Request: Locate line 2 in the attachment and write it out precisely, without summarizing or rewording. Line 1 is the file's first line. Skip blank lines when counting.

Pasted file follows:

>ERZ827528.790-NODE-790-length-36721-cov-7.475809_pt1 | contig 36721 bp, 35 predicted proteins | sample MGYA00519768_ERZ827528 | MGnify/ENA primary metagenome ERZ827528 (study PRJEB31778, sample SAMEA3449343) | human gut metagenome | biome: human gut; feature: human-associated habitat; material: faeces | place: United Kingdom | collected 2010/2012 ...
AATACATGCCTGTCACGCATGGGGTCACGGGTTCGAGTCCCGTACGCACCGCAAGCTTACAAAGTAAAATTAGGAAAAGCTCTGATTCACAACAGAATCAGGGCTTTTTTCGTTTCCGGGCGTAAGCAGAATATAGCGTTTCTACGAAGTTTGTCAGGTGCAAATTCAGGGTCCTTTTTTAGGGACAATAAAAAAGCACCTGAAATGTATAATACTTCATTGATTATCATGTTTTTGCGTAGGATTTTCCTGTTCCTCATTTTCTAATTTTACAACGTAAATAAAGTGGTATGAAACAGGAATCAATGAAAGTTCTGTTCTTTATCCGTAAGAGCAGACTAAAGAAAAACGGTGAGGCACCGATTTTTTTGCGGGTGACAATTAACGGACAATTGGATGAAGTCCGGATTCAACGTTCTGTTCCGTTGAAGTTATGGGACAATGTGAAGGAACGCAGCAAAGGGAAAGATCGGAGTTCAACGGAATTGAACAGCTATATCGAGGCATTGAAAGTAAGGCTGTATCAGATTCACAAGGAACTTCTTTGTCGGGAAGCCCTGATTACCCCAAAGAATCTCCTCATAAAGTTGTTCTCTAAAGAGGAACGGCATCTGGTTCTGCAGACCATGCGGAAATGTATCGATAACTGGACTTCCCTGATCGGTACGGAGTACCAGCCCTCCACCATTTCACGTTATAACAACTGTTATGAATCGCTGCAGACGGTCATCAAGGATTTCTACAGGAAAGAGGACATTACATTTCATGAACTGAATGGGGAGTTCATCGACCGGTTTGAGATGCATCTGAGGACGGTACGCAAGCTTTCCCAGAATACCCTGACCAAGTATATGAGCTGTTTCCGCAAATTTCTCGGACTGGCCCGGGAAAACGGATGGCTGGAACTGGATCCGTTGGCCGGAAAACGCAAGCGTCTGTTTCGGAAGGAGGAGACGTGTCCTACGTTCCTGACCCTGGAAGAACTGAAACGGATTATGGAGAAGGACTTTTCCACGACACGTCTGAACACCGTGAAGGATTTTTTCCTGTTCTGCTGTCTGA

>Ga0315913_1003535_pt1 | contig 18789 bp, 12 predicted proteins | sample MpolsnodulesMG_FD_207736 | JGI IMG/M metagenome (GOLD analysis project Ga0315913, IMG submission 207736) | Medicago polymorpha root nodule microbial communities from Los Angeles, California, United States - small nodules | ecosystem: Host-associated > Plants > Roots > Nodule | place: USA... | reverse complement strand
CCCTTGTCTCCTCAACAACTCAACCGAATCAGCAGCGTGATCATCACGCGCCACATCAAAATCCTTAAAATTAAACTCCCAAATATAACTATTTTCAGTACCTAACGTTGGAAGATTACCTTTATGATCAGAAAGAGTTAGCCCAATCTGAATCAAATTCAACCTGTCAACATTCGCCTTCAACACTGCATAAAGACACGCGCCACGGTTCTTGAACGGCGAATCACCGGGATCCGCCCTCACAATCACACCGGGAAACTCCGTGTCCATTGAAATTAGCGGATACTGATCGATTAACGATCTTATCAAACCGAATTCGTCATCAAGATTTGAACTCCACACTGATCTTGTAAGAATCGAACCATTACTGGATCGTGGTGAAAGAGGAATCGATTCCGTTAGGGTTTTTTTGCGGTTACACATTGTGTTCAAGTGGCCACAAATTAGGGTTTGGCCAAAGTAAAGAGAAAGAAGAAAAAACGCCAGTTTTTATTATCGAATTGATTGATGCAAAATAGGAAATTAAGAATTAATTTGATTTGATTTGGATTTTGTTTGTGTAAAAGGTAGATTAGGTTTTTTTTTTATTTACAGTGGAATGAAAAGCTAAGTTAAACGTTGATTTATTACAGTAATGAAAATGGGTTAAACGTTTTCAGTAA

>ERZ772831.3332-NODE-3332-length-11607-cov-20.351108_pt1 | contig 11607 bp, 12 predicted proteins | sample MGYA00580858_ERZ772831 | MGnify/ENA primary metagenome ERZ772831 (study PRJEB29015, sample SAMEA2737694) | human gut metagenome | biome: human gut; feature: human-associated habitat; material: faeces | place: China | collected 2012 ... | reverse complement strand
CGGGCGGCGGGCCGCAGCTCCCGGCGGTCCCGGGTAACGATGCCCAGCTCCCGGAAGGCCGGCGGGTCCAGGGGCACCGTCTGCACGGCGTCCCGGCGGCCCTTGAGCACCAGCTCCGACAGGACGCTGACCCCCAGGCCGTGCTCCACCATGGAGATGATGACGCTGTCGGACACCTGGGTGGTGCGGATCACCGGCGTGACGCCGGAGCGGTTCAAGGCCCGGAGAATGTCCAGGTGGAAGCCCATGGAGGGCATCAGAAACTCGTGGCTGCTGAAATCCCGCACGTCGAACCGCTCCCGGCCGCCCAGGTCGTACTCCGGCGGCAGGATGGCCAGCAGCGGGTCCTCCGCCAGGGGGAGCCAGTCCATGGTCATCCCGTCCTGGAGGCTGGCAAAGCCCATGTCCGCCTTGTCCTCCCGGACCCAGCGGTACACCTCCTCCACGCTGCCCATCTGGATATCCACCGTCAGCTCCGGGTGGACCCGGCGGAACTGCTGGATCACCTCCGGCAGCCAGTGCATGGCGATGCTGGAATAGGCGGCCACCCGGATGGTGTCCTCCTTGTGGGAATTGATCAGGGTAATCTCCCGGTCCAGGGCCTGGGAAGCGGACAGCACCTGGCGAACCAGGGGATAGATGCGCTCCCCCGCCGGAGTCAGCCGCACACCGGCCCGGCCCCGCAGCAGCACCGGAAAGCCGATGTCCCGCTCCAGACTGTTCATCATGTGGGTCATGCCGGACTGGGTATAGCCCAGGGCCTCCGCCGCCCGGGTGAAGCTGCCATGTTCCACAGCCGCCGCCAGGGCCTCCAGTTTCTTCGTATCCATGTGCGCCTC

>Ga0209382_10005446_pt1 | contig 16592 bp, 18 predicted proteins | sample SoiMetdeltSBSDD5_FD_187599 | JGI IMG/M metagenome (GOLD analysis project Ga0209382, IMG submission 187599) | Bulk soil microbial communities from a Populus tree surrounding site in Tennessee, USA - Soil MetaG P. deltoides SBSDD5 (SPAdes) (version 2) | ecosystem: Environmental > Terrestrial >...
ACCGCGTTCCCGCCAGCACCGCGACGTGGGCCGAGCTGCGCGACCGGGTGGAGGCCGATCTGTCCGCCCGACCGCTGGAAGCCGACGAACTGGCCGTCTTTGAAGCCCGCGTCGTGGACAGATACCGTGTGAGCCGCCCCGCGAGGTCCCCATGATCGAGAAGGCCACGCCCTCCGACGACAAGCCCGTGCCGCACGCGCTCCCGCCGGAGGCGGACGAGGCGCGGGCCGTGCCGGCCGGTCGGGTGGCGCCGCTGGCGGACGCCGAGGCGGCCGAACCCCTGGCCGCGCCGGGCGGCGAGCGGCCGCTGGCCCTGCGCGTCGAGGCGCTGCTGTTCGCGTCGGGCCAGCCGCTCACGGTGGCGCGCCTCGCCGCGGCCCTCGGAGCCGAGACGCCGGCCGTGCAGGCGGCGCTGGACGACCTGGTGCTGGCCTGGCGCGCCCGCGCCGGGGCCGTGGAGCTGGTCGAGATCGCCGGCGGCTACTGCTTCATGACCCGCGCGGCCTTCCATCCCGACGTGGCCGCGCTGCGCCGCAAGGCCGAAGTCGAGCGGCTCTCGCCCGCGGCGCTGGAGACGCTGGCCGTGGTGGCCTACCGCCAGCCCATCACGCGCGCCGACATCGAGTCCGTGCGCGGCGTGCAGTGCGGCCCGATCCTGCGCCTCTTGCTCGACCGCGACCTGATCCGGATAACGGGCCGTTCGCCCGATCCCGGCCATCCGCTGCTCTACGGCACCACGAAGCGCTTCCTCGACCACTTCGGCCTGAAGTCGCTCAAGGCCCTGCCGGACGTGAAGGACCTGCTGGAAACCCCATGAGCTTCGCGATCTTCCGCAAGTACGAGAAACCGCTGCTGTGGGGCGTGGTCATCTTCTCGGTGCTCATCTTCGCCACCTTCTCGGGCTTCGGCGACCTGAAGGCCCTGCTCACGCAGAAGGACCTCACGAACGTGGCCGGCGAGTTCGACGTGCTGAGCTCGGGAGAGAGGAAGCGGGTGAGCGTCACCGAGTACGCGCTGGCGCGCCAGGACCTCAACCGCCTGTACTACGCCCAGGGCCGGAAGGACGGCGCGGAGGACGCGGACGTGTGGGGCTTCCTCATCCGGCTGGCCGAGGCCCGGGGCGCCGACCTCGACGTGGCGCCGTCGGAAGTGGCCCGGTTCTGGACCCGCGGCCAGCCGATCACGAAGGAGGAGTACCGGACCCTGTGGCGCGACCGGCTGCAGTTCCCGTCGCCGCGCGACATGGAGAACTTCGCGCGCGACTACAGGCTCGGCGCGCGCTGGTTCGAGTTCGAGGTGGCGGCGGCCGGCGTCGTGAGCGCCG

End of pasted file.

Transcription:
AATACATGCCTGTCACGCATGGGGTCACGGGTTCGAGTCCCGTACGCACCGCAAGCTTACAAAGTAAAATTAGGAAAAGCTCTGATTCACAACAGAATCAGGGCTTTTTTCGTTTCCGGGCGTAAGCAGAATATAGCGTTTCTACGAAGTTTGTCAGGTGCAAATTCAGGGTCCTTTTTTAGGGACAATAAAAAAGCACCTGAAATGTATAATACTTCATTGATTATCATGTTTTTGCGTAGGATTTTCCTGTTCCTCATTTTCTAATTTTACAACGTAAATAAAGTGGTATGAAACAGGAATCAATGAAAGTTCTGTTCTTTATCCGTAAGAGCAGACTAAAGAAAAACGGTGAGGCACCGATTTTTTTGCGGGTGACAATTAACGGACAATTGGATGAAGTCCGGATTCAACGTTCTGTTCCGTTGAAGTTATGGGACAATGTGAAGGAACGCAGCAAAGGGAAAGATCGGAGTTCAACGGAATTGAACAGCTATATCGAGGCATTGAAAGTAAGGCTGTATCAGATTCACAAGGAACTTCTTTGTCGGGAAGCCCTGATTACCCCAAAGAATCTCCTCATAAAGTTGTTCTCTAAAGAGGAACGGCATCTGGTTCTGCAGACCATGCGGAAATGTATCGATAACTGGACTTCCCTGATCGGTACGGAGTACCAGCCCTCCACCATTTCACGTTATAACAACTGTTATGAATCGCTGCAGACGGTCATCAAGGATTTCTACAGGAAAGAGGACATTACATTTCATGAACTGAATGGGGAGTTCATCGACCGGTTTGAGATGCATCTGAGGACGGTACGCAAGCTTTCCCAGAATACCCTGACCAAGTATATGAGCTGTTTCCGCAAATTTCTCGGACTGGCCCGGGAAAACGGATGGCTGGAACTGGATCCGTTGGCCGGAAAACGCAAGCGTCTGTTTCGGAAGGAGGAGACGTGTCCTACGTTCCTGACCCTGGAAGAACTGAAACGGATTATGGAGAAGGACTTTTCCACGACACGTCTGAACACCGTGAAGGATTTTTTCCTGTTCTGCTGTCTGA